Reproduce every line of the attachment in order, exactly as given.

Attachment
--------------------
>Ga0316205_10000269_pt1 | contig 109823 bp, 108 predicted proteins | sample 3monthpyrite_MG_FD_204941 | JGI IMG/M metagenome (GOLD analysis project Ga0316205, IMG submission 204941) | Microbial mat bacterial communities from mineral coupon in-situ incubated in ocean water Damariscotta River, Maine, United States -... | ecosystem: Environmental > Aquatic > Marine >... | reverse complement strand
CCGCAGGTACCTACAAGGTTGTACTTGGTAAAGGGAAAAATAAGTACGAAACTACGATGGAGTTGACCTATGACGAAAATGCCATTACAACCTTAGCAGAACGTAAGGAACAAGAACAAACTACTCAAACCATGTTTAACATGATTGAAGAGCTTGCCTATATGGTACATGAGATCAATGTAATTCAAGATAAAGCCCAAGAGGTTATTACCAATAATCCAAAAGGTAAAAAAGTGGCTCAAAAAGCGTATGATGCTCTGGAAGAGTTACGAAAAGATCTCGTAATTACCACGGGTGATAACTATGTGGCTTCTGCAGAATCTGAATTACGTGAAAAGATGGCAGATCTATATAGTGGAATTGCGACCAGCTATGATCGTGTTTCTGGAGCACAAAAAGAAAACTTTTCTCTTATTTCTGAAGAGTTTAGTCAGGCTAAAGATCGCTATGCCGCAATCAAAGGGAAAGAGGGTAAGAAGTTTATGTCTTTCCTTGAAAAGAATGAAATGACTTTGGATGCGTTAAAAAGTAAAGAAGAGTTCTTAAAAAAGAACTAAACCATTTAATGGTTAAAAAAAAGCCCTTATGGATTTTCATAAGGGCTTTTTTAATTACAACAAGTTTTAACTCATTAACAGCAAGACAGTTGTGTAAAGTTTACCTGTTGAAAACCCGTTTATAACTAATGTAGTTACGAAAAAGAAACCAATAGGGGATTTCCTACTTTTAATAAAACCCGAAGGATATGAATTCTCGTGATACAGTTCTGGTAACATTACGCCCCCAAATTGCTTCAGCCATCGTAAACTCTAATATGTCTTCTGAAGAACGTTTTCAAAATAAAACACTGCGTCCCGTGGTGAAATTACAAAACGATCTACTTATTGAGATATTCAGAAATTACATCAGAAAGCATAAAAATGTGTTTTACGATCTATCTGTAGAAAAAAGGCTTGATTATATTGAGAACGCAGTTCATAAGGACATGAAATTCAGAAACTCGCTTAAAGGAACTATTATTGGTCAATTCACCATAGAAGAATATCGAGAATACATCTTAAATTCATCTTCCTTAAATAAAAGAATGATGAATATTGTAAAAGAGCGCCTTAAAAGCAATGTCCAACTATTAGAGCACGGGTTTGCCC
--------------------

>Ga0316205_10000269_pt1 | contig 109823 bp, 108 predicted proteins | sample 3monthpyrite_MG_FD_204941 | JGI IMG/M metagenome (GOLD analysis project Ga0316205, IMG submission 204941) | Microbial mat bacterial communities from mineral coupon in-situ incubated in ocean water Damariscotta River, Maine, United States -... | ecosystem: Environmental > Aquatic > Marine >... | reverse complement strand
CCGCAGGTACCTACAAGGTTGTACTTGGTAAAGGGAAAAATAAGTACGAAACTACGATGGAGTTGACCTATGACGAAAATGCCATTACAACCTTAGCAGAACGTAAGGAACAAGAACAAACTACTCAAACCATGTTTAACATGATTGAAGAGCTTGCCTATATGGTACATGAGATCAATGTAATTCAAGATAAAGCCCAAGAGGTTATTACCAATAATCCAAAAGGTAAAAAAGTGGCTCAAAAAGCGTATGATGCTCTGGAAGAGTTACGAAAAGATCTCGTAATTACCACGGGTGATAACTATGTGGCTTCTGCAGAATCTGAATTACGTGAAAAGATGGCAGATCTATATAGTGGAATTGCGACCAGCTATGATCGTGTTTCTGGAGCACAAAAAGAAAACTTTTCTCTTATTTCTGAAGAGTTTAGTCAGGCTAAAGATCGCTATGCCGCAATCAAAGGGAAAGAGGGTAAGAAGTTTATGTCTTTCCTTGAAAAGAATGAAATGACTTTGGATGCGTTAAAAAGTAAAGAAGAGTTCTTAAAAAAGAACTAAACCATTTAATGGTTAAAAAAAAGCCCTTATGGATTTTCATAAGGGCTTTTTTAATTACAACAAGTTTTAACTCATTAACAGCAAGACAGTTGTGTAAAGTTTACCTGTTGAAAACCCGTTTATAACTAATGTAGTTACGAAAAAGAAACCAATAGGGGATTTCCTACTTTTAATAAAACCCGAAGGATATGAATTCTCGTGATACAGTTCTGGTAACATTACGCCCCCAAATTGCTTCAGCCATCGTAAACTCTAATATGTCTTCTGAAGAACGTTTTCAAAATAAAACACTGCGTCCCGTGGTGAAATTACAAAACGATCTACTTATTGAGATATTCAGAAATTACATCAGAAAGCATAAAAATGTGTTTTACGATCTATCTGTAGAAAAAAGGCTTGATTATATTGAGAACGCAGTTCATAAGGACATGAAATTCAGAAACTCGCTTAAAGGAACTATTATTGGTCAATTCACCATAGAAGAATATCGAGAATACATCTTAAATTCATCTTCCTTAAATAAAAGAATGATGAATATTGTAAAAGAGCGCCTTAAAAGCAATGTCCAACTATTAGAGCACGGGTTTGCCC